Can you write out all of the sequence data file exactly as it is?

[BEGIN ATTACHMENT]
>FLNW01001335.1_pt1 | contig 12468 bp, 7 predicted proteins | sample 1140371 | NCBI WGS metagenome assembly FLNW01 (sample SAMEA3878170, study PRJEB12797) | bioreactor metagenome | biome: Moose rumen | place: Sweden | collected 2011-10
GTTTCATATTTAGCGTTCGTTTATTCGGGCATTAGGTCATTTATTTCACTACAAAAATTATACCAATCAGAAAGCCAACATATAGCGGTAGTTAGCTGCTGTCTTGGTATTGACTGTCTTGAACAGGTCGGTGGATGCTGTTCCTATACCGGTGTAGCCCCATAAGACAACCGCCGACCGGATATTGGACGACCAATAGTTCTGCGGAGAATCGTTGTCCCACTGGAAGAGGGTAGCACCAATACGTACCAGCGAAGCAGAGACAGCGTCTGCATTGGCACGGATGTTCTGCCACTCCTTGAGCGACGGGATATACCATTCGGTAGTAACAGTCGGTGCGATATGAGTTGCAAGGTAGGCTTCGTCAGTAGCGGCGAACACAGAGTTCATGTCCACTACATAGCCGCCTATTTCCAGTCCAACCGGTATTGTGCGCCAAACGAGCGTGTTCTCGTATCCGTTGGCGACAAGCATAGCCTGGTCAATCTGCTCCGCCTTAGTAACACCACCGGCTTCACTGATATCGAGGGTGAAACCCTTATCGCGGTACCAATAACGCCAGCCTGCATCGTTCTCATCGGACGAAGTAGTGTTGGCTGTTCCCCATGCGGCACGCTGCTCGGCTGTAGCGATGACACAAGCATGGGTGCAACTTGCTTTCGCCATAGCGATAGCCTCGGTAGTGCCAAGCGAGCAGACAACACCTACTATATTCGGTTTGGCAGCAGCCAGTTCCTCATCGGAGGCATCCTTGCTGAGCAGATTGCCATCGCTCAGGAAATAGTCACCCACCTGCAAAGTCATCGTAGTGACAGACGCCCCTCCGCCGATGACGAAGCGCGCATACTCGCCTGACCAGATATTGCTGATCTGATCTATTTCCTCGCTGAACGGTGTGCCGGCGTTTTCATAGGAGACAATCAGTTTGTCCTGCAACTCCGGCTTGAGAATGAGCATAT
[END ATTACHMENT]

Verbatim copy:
>FLNW01001335.1_pt1 | contig 12468 bp, 7 predicted proteins | sample 1140371 | NCBI WGS metagenome assembly FLNW01 (sample SAMEA3878170, study PRJEB12797) | bioreactor metagenome | biome: Moose rumen | place: Sweden | collected 2011-10
GTTTCATATTTAGCGTTCGTTTATTCGGGCATTAGGTCATTTATTTCACTACAAAAATTATACCAATCAGAAAGCCAACATATAGCGGTAGTTAGCTGCTGTCTTGGTATTGACTGTCTTGAACAGGTCGGTGGATGCTGTTCCTATACCGGTGTAGCCCCATAAGACAACCGCCGACCGGATATTGGACGACCAATAGTTCTGCGGAGAATCGTTGTCCCACTGGAAGAGGGTAGCACCAATACGTACCAGCGAAGCAGAGACAGCGTCTGCATTGGCACGGATGTTCTGCCACTCCTTGAGCGACGGGATATACCATTCGGTAGTAACAGTCGGTGCGATATGAGTTGCAAGGTAGGCTTCGTCAGTAGCGGCGAACACAGAGTTCATGTCCACTACATAGCCGCCTATTTCCAGTCCAACCGGTATTGTGCGCCAAACGAGCGTGTTCTCGTATCCGTTGGCGACAAGCATAGCCTGGTCAATCTGCTCCGCCTTAGTAACACCACCGGCTTCACTGATATCGAGGGTGAAACCCTTATCGCGGTACCAATAACGCCAGCCTGCATCGTTCTCATCGGACGAAGTAGTGTTGGCTGTTCCCCATGCGGCACGCTGCTCGGCTGTAGCGATGACACAAGCATGGGTGCAACTTGCTTTCGCCATAGCGATAGCCTCGGTAGTGCCAAGCGAGCAGACAACACCTACTATATTCGGTTTGGCAGCAGCCAGTTCCTCATCGGAGGCATCCTTGCTGAGCAGATTGCCATCGCTCAGGAAATAGTCACCCACCTGCAAAGTCATCGTAGTGACAGACGCCCCTCCGCCGATGACGAAGCGCGCATACTCGCCTGACCAGATATTGCTGATCTGATCTATTTCCTCGCTGAACGGTGTGCCGGCGTTTTCATAGGAGACAATCAGTTTGTCCTGCAACTCCGGCTTGAGAATGAGCATAT